Google Buys into Adressable Ads; Takes on Canoe

Google is moving more aggressively into the addressable advertising market, leading a $23+ million financing round in INVIDI, a technology company aligned with agency GroupM to begin serving ads to DISH Network and DirecTV subscribers in the coming months. More interesting, in a deal announced last month, bitter rivals DirecTV and DISH are working together on a new interactive advertising platform, which could go toe-to-toe with MSO champion Canoe Ventures.

What INVIDI offers is a no-brainer for the Satellite operators, it allows them to target their subscribers geographically which had never been possible before, and by combining forces DISH and DirecTV can provide a more efficient local advertising platform to reach 30 million plus households.

As described in the announcement of the DirecTV deal in June 2009:

Prior to this agreement, DIRECTV could only sell advertising across its national footprint. Now with INVIDI’s technology, each individual television commercial will have its own unique criteria and will be dynamically served up by household, street, subdivision, neighborhood, political district, retail trading zone, DMA or region.

INVIDI seems to have a solution that works. In a trial of addressable advertising effectiveness done by Starcom MediaVest Group (SMG) and Comcast Spotlight, homes in the Baltimore area “receiving addressable advertising tuned away 32% less of the time than homes that received non-addressed advertising. The trial also demonstrated a 65% greater efficiency from sending ads only to relevant groupings that the advertiser wanted to reach, based on the per-spot costs of addressable and non-addressable ads.”.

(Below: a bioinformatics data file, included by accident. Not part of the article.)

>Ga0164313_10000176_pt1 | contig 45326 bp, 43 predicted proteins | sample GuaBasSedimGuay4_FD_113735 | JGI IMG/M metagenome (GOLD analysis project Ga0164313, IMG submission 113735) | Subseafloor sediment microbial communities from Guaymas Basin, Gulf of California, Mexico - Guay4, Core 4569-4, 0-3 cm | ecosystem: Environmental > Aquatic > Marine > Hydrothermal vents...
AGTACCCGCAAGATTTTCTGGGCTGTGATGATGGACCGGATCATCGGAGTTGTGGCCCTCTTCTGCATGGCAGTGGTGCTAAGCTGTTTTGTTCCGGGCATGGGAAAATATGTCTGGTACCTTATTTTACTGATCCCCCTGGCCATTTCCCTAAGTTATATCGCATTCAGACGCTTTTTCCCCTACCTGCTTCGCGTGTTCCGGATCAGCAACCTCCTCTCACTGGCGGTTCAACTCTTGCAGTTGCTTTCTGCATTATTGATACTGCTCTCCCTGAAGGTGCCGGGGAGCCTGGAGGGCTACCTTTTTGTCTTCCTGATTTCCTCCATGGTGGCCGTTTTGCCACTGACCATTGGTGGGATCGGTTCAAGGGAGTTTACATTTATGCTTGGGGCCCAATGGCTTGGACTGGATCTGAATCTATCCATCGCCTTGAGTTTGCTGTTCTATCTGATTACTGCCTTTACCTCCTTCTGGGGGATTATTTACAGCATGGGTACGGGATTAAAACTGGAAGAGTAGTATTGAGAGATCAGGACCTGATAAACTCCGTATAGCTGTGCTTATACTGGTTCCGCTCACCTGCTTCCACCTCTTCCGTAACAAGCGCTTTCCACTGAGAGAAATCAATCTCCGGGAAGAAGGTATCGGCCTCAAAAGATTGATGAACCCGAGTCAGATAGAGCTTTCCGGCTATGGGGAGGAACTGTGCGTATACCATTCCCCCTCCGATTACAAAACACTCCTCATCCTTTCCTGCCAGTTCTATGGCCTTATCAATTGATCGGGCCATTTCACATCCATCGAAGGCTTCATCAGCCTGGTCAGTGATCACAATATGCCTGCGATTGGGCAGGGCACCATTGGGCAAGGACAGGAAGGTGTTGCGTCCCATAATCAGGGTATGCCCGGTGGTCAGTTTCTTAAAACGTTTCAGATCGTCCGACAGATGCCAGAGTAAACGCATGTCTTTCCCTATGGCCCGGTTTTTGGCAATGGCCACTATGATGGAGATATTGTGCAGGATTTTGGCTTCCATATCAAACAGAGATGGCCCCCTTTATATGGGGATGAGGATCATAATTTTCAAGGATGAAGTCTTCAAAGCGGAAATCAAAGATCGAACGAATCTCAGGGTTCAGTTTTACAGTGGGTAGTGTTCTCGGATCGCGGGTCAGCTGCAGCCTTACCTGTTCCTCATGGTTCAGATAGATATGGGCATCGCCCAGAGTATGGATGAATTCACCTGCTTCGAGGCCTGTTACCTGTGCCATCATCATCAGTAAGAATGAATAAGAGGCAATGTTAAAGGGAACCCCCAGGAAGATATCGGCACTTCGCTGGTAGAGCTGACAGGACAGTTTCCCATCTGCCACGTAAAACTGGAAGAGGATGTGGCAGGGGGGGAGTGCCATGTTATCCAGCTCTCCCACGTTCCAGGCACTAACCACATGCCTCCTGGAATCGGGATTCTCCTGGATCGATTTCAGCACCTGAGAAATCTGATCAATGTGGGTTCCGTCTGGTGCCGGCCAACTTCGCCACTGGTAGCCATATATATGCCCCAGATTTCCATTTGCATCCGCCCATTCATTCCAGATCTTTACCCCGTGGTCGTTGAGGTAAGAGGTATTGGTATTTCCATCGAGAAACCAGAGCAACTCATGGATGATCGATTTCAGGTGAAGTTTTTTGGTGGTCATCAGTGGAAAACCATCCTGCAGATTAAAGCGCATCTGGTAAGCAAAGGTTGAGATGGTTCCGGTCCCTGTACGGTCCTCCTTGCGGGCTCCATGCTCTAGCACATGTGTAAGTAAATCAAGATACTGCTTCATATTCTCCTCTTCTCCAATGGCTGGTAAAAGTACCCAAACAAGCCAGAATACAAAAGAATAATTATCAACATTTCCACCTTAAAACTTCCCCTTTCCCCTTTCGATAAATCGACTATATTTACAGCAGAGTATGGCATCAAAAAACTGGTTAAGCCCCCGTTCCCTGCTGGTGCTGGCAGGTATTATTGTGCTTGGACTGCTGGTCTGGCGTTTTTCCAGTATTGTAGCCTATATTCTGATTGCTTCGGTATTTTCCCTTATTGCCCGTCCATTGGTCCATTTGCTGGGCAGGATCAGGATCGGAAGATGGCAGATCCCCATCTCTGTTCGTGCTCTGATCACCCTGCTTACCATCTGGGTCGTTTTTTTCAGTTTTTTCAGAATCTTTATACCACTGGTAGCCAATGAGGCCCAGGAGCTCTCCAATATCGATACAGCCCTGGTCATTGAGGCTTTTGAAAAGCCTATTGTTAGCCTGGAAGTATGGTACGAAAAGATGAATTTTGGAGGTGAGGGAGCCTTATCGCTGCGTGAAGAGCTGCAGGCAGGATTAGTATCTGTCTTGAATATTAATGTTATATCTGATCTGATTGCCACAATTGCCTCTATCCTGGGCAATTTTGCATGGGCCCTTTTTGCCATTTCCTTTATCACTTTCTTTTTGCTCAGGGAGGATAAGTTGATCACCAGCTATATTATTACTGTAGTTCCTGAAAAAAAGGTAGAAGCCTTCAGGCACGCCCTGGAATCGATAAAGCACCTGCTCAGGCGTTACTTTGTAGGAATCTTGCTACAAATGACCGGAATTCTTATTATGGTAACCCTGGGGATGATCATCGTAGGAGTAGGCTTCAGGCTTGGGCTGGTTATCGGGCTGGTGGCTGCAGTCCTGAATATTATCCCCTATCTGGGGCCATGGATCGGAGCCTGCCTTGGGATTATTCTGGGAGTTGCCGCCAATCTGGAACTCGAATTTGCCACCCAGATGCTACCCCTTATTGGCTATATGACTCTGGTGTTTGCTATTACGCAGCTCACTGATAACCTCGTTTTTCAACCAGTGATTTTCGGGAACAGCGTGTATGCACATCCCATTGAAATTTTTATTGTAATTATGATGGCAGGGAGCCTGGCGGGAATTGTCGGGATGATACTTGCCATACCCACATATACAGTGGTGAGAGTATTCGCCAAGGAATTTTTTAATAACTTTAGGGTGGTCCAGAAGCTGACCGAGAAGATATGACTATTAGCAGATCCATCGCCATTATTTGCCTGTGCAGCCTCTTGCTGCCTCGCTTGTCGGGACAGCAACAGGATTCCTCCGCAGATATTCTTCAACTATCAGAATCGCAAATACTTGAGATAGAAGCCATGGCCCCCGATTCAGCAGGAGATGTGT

Meanwhile MSO-backed Project Canoe has floundered in attempts to bring better targeting to Cable subscribers. Around the same time as INVIDI announced their deal with DirecTV last year, Canoe announced that they were shifting gears from addressable advertising to interactive advertising due, MediaBuyerPlanner reported to “operational flaws that made the platform impractical to use.”

While Canoe has the support of the six largest Cable operators in the country, news about their progress has come at a glacial place. A glance at their newsroom shows that they’ve hired a bunch of people, and they have a recently formed advisory board, but that’s about it. Canoe has publicly said they’re focused on rolling out interactive advertising solutions but launch plans have been continually pushed back.

It will be a big challenge for Canoe partners to quickly get interactive enabled set-top boxes into subscriber households, the cable industry has not been traditionally very quick to adopt new technology. Though Comcast CEO Brian Roberts has said he expects to see revenue from Canoe in 2010 the venture is already miles behind DirecTV and DISH both in rollout and technology.

Google’s entrance via their investment in INVIDI is a far bigger deal than a simple strategic investment, it puts them into an alliance which will have wider implications for the future of media.